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It is barely three months until the second Sustainable Retail Summit and, with last year’s event in Paris as a guide, this will be a lively and inspiring couple of days. I chaired the event last year and am thrilled they have asked me back as the quality of speakers and level of interaction with the audience was so high.

The meeting got off to a flying start with a real coup: the bosses of Britain's rival supermarkets, Mike Coupe from Sainsbury’s and Dave Lewis from Tesco, on stage together for the first time. We enjoyed a sparky 'fireside chat' about food waste ending on a cheery snapshot with the commercial foes, with arms on each other’s shoulders and giving a big thumbs up to camera! There were plenty of other business leaders there but it wasn't all about the big beasts. We also had passionate presentations and discussions on forced labour from those on the frontline, innovative ideas on healthy shopping from a supermarket chain in Turkey and very funky band of food waste fighting students from France.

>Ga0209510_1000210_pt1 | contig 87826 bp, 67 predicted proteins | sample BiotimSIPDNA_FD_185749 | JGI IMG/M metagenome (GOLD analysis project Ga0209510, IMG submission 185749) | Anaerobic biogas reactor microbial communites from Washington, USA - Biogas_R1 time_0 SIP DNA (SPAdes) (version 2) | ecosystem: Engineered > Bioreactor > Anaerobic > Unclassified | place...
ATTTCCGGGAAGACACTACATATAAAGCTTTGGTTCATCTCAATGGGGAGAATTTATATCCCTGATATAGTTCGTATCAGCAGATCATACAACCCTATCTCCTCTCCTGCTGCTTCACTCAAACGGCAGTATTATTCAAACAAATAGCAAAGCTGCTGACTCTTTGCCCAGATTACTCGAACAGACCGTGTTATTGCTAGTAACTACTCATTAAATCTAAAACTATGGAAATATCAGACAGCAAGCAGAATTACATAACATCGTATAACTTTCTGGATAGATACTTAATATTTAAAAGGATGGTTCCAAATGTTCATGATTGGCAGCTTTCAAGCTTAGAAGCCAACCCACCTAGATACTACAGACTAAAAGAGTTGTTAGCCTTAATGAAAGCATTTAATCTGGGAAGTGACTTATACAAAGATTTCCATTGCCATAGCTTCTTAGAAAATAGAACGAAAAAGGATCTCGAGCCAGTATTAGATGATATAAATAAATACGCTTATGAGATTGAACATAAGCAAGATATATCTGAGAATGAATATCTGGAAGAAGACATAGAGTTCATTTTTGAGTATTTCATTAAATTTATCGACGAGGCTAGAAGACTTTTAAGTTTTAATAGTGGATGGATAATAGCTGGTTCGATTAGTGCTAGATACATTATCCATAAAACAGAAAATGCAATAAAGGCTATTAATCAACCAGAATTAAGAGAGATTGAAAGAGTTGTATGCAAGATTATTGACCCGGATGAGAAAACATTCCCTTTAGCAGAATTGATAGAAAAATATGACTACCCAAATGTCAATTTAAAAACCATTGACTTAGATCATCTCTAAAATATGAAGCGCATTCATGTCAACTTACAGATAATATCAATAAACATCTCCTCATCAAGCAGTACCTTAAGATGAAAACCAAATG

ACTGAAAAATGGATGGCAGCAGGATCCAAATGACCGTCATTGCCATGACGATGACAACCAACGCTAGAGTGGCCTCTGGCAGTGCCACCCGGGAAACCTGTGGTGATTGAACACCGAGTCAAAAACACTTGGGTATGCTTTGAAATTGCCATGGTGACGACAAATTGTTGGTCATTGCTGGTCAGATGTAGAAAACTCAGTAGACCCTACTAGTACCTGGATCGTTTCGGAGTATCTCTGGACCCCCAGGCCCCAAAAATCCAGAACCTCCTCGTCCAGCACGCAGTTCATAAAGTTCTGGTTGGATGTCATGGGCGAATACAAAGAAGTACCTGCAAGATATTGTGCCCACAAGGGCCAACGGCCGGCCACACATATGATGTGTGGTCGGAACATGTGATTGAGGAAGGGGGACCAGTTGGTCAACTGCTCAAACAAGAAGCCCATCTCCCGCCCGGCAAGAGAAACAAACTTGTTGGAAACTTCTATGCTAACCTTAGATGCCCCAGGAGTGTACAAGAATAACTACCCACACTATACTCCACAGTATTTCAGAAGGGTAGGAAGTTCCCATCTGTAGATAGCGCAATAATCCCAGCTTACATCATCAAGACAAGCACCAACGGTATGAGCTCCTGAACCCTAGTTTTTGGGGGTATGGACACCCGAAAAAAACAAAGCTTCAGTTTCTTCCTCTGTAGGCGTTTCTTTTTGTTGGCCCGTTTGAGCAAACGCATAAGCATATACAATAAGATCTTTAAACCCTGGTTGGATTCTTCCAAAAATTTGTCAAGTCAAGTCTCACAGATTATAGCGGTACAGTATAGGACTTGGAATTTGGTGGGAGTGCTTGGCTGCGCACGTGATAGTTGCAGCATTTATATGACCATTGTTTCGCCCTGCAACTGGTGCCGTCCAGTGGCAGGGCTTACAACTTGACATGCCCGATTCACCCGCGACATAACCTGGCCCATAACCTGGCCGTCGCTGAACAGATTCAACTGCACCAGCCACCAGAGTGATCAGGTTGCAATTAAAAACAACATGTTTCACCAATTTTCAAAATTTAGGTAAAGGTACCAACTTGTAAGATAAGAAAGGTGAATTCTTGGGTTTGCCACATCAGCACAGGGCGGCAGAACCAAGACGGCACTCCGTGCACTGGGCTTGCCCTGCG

I learn't a lot and came away encouraged by the potential and ambition of business to 'do the right thing'.

My tribe - journalists - are frequently suspicious of corporate behaviour. The instinct is correct: reporters should interrogate power and companies are powerful, profit-driven entities. But, nor should we ignore the moments when business does the right thing for the environment, for population health or fair trade and employment. The reality is companies can have a very large impact, from the decision of a small board, but, also in how publicity spawns further similar actions.  

Of course, many firms can now see global sustainability and profit push in the same direction. I was very struck by the corporate reaction to the Trump administration’s decision to withdraw from the Paris Climate Agreement. Anger from some that he still doesn't 'get it' but more generally a sort of shrug of indifference reflecting, the now widespread certainty, that the future economy will be low carbon. The renewable energy train has left the station and is picking up speed as business joins it and drives it. Donald Trump’s words are a light headwind.

This year's SRS is in Montreal (just the place is exciting enough for me) and the team from The Consumer Goods Forum are pulling together another cracking roster of speakers from top level CEOs, sustainable retail entrepreneurs and even someone who can tell us how Michelle Obama likes her eggs. See you there!

tom heap srsThis post was written and contributed by:

Tom Heap
Freelance Broadcaster & Journalist

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